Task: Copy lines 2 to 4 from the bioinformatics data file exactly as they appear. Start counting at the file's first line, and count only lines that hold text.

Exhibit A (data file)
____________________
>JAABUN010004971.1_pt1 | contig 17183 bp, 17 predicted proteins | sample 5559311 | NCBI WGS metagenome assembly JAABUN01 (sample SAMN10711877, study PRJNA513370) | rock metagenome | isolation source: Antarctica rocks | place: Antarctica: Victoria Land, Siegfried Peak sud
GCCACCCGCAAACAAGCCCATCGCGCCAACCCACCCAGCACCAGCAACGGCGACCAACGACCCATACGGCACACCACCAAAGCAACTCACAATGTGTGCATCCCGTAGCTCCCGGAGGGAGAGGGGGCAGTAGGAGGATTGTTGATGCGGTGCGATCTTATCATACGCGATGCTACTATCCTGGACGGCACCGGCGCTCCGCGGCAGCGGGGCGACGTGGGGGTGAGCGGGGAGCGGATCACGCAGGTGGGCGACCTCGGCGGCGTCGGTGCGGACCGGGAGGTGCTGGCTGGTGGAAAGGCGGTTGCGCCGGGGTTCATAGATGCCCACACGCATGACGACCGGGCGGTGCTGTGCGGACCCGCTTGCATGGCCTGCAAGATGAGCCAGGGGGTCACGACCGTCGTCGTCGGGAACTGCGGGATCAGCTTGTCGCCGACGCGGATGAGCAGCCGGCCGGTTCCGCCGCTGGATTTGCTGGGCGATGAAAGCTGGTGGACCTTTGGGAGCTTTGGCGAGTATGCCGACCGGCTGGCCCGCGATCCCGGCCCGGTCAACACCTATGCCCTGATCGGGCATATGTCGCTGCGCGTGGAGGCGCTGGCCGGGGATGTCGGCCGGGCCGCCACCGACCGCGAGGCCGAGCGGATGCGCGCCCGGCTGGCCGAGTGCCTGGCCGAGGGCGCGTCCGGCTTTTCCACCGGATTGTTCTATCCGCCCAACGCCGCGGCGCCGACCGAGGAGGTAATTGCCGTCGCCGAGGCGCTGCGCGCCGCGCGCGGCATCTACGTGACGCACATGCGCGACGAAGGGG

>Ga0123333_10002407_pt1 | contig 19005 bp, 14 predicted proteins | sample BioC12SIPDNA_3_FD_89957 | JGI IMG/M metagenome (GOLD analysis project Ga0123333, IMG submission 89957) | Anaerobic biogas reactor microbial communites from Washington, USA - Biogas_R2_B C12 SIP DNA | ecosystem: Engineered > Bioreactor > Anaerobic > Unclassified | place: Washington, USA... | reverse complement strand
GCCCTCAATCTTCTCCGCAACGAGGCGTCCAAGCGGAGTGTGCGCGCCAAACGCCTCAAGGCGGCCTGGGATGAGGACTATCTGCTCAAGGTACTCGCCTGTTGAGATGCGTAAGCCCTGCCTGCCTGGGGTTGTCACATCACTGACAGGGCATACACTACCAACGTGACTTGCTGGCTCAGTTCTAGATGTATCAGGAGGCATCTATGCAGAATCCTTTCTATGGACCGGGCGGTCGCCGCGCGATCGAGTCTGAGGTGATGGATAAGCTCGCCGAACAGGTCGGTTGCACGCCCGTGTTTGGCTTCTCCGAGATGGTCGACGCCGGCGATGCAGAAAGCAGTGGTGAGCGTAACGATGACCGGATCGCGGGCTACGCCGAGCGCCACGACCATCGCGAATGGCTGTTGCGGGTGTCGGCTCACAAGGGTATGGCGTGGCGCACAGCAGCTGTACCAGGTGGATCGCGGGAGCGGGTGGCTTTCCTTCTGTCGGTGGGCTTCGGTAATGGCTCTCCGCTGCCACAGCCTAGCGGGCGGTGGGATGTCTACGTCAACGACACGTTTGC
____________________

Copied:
GCCACCCGCAAACAAGCCCATCGCGCCAACCCACCCAGCACCAGCAACGGCGACCAACGACCCATACGGCACACCACCAAAGCAACTCACAATGTGTGCATCCCGTAGCTCCCGGAGGGAGAGGGGGCAGTAGGAGGATTGTTGATGCGGTGCGATCTTATCATACGCGATGCTACTATCCTGGACGGCACCGGCGCTCCGCGGCAGCGGGGCGACGTGGGGGTGAGCGGGGAGCGGATCACGCAGGTGGGCGACCTCGGCGGCGTCGGTGCGGACCGGGAGGTGCTGGCTGGTGGAAAGGCGGTTGCGCCGGGGTTCATAGATGCCCACACGCATGACGACCGGGCGGTGCTGTGCGGACCCGCTTGCATGGCCTGCAAGATGAGCCAGGGGGTCACGACCGTCGTCGTCGGGAACTGCGGGATCAGCTTGTCGCCGACGCGGATGAGCAGCCGGCCGGTTCCGCCGCTGGATTTGCTGGGCGATGAAAGCTGGTGGACCTTTGGGAGCTTTGGCGAGTATGCCGACCGGCTGGCCCGCGATCCCGGCCCGGTCAACACCTATGCCCTGATCGGGCATATGTCGCTGCGCGTGGAGGCGCTGGCCGGGGATGTCGGCCGGGCCGCCACCGACCGCGAGGCCGAGCGGATGCGCGCCCGGCTGGCCGAGTGCCTGGCCGAGGGCGCGTCCGGCTTTTCCACCGGATTGTTCTATCCGCCCAACGCCGCGGCGCCGACCGAGGAGGTAATTGCCGTCGCCGAGGCGCTGCGCGCCGCGCGCGGCATCTACGTGACGCACATGCGCGACGAAGGGG

>Ga0123333_10002407_pt1 | contig 19005 bp, 14 predicted proteins | sample BioC12SIPDNA_3_FD_89957 | JGI IMG/M metagenome (GOLD analysis project Ga0123333, IMG submission 89957) | Anaerobic biogas reactor microbial communites from Washington, USA - Biogas_R2_B C12 SIP DNA | ecosystem: Engineered > Bioreactor > Anaerobic > Unclassified | place: Washington, USA... | reverse complement strand
GCCCTCAATCTTCTCCGCAACGAGGCGTCCAAGCGGAGTGTGCGCGCCAAACGCCTCAAGGCGGCCTGGGATGAGGACTATCTGCTCAAGGTACTCGCCTGTTGAGATGCGTAAGCCCTGCCTGCCTGGGGTTGTCACATCACTGACAGGGCATACACTACCAACGTGACTTGCTGGCTCAGTTCTAGATGTATCAGGAGGCATCTATGCAGAATCCTTTCTATGGACCGGGCGGTCGCCGCGCGATCGAGTCTGAGGTGATGGATAAGCTCGCCGAACAGGTCGGTTGCACGCCCGTGTTTGGCTTCTCCGAGATGGTCGACGCCGGCGATGCAGAAAGCAGTGGTGAGCGTAACGATGACCGGATCGCGGGCTACGCCGAGCGCCACGACCATCGCGAATGGCTGTTGCGGGTGTCGGCTCACAAGGGTATGGCGTGGCGCACAGCAGCTGTACCAGGTGGATCGCGGGAGCGGGTGGCTTTCCTTCTGTCGGTGGGCTTCGGTAATGGCTCTCCGCTGCCACAGCCTAGCGGGCGGTGGGATGTCTACGTCAACGACACGTTTGC